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ABRAHAM LINCOLN: HIS STORY

The Almighty has his own purposes. If we shall suppose that American slavery is one of those offenses which in the providence of God must needs come, but which, having continued through his appointed time, he now wills to remove, and that he gives to both North and South this terrible war as the woe due to those by whom the offense came, shall we discern therein any departure from those divine attributes which the believers in a living God always ascribe to him? Fondly do we hope, fervently do we pray, that this mighty scourge of war may speedily pass away. Yet, if God wills that it continue until all the wealth piled up by the bondman's two hundred and fifty years of unrequited toil shall be sunk, and until every drop of blood drawn with the lash shall be paid by another drawn by the sword, as was said three thousand years ago, so still it must be said: "The judgments of the Lord are true and righteous altogether."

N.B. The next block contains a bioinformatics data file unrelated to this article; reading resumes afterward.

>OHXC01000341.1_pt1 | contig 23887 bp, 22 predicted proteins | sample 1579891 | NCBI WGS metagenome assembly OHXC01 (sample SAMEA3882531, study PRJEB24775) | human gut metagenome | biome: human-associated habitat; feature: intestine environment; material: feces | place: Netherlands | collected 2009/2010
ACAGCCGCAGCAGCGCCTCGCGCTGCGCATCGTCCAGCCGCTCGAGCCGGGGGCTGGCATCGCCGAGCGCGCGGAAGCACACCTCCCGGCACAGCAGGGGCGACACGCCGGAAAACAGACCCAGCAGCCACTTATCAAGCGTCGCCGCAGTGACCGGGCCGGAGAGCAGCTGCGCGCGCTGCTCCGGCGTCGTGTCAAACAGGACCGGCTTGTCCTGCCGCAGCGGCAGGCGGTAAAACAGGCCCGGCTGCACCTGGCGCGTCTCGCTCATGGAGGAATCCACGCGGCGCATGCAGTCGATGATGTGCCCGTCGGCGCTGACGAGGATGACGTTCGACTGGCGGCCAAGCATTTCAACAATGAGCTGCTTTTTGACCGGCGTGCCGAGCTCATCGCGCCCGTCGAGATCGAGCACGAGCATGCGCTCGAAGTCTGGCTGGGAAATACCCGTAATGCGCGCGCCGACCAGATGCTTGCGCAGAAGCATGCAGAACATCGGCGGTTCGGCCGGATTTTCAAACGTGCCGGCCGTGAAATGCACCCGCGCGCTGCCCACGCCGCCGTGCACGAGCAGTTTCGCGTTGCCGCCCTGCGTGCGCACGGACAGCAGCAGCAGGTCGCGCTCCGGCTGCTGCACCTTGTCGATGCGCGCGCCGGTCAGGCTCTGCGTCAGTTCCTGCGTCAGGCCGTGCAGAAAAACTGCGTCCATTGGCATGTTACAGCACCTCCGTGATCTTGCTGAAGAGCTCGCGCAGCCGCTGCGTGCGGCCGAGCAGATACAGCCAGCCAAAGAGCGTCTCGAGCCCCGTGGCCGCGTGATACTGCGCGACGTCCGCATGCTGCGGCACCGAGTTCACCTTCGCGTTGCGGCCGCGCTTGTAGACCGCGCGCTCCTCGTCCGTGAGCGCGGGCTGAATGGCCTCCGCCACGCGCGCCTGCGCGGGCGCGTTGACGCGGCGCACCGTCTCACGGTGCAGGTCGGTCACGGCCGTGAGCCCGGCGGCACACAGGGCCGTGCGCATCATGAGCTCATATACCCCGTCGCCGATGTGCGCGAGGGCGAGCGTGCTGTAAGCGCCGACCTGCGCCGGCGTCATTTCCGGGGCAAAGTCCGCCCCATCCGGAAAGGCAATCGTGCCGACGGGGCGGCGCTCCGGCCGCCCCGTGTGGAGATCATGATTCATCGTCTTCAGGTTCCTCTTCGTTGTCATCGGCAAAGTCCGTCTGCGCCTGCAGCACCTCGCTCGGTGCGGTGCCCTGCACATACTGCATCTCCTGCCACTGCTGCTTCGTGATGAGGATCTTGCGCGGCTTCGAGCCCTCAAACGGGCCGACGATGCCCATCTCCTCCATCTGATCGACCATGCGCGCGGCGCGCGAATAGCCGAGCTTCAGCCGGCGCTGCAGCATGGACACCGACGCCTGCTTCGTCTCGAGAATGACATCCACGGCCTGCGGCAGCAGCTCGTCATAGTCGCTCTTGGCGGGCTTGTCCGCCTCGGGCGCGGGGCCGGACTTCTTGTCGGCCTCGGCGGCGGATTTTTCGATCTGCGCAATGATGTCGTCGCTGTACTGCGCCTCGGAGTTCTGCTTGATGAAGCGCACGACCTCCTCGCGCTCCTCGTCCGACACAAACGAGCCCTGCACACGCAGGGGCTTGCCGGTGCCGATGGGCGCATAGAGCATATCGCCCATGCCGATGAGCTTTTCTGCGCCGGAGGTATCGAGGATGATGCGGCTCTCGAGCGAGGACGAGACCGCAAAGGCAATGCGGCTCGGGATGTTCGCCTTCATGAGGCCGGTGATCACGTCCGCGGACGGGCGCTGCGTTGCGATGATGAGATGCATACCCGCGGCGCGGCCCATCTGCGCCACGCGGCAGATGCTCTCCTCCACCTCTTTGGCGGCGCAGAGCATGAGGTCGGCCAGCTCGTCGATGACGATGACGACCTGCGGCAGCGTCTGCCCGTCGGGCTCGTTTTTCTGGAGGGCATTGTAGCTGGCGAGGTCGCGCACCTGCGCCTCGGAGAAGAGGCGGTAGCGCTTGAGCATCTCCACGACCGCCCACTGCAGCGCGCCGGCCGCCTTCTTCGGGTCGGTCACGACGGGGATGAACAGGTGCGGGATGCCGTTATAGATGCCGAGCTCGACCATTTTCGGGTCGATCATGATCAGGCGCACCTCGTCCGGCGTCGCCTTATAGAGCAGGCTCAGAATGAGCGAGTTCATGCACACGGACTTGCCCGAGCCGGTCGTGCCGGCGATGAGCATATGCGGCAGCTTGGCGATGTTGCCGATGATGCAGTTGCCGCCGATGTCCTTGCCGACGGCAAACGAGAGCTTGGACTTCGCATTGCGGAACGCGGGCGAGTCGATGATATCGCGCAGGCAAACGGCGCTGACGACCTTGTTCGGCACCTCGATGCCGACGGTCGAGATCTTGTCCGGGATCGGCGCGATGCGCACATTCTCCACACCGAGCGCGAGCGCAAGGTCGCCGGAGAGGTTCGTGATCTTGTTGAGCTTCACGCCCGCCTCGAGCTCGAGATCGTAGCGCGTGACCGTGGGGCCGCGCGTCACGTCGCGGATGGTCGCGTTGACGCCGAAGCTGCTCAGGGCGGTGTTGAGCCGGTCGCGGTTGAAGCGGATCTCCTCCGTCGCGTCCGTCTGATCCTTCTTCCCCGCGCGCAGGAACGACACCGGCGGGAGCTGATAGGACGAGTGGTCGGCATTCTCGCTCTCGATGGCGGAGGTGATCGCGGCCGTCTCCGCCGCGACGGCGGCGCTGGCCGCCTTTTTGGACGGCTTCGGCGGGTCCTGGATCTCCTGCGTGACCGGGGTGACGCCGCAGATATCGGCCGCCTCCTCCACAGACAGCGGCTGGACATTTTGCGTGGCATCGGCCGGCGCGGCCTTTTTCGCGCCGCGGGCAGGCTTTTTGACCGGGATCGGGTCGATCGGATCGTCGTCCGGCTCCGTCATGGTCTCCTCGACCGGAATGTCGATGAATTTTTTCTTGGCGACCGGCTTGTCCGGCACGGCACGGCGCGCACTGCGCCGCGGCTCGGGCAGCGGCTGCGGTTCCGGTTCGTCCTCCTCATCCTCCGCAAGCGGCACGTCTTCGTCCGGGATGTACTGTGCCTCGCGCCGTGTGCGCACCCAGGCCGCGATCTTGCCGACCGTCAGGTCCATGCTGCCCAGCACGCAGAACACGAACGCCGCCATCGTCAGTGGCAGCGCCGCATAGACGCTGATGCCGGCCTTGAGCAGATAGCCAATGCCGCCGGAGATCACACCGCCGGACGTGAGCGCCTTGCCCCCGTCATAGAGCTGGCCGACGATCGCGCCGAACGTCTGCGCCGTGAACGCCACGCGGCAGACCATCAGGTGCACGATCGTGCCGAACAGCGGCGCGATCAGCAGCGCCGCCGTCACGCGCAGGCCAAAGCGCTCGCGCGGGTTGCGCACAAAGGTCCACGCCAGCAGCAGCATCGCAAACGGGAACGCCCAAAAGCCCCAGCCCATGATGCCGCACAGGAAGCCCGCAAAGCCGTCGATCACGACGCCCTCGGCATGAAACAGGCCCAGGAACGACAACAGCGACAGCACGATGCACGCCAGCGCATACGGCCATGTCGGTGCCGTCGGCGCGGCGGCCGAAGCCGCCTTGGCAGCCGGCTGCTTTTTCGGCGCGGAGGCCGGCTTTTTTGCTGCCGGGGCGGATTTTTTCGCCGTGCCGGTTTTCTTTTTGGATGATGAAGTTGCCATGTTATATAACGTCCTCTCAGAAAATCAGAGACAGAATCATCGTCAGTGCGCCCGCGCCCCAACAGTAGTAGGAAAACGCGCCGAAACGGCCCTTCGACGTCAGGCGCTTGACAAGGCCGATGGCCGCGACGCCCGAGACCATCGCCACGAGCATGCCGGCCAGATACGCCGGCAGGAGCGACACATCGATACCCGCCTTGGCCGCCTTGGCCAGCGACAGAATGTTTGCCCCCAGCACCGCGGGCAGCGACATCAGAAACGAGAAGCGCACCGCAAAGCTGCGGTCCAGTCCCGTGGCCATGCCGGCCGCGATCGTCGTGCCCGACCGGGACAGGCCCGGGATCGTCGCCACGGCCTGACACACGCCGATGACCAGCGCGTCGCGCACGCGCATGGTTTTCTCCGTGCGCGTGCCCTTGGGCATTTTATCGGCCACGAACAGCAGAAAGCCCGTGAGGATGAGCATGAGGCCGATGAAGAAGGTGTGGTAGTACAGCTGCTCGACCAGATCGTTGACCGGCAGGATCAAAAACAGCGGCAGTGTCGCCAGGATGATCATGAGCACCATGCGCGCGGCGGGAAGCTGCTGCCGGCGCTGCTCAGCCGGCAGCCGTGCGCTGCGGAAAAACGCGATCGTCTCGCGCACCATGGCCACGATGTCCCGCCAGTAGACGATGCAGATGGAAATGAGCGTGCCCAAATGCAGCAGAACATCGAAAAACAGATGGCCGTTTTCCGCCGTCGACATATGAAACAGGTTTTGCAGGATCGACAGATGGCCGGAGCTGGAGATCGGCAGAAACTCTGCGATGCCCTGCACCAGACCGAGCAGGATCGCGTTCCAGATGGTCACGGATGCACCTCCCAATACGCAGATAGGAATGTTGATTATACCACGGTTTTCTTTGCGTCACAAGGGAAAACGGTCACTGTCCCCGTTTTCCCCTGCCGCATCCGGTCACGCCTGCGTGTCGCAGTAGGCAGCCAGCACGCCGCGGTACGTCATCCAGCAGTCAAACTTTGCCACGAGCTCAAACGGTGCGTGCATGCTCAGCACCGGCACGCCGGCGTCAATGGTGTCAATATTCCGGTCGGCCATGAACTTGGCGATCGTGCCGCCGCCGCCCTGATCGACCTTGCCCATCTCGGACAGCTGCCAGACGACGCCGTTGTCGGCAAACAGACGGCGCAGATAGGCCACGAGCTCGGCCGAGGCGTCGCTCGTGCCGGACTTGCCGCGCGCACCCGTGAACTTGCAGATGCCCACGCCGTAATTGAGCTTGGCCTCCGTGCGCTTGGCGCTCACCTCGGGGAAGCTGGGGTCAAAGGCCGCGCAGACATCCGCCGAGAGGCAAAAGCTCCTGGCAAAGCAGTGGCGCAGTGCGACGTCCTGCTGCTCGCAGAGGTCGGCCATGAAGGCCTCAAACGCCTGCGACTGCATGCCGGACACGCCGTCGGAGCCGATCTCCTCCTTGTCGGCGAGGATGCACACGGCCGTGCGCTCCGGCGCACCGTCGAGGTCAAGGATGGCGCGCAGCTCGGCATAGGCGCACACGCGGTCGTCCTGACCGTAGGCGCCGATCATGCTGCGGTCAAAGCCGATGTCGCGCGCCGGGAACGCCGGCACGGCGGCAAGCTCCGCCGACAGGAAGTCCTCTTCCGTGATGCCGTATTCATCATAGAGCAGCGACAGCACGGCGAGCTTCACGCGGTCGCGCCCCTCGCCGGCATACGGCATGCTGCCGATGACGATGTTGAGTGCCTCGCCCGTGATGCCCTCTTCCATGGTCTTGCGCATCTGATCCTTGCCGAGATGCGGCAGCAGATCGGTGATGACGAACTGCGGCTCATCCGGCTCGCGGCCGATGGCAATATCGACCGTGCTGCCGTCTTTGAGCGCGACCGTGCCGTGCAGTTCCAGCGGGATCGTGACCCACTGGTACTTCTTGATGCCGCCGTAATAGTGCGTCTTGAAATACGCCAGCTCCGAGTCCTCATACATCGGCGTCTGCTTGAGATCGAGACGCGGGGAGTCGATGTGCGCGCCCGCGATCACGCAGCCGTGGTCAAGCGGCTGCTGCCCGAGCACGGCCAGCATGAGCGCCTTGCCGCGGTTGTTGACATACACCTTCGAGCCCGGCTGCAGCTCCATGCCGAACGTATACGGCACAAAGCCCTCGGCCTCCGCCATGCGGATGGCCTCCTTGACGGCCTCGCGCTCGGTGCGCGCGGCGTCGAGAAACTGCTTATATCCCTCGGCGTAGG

With malice toward none, with charity for all, with firmness in the right as God gives us to see the right, let us strive on to finish the work we are now in, to bind up the nation's wounds, to care for him who shall have borne the battle and for his widow and his orphan, to do all which may achieve and cherish a just and lasting peace among ourselves and with all nations.

In his last public speech of April 11, 1865, Lincoln again testified to his faith and trust in God. He said in part:

We meet this evening, not in sorrow, but in gladness of heart. The evacuation of Richmond and Petersburg, and the surrender of the principal insurgent army, give the hope of a just and speedy peace, the joyous expression of which cannot be restrained. In all this joy, however, He from whom all blessings flow must not be forgotten.

Three nights later in the state box at Ford's Theatre he was talking to Mrs. Lincoln about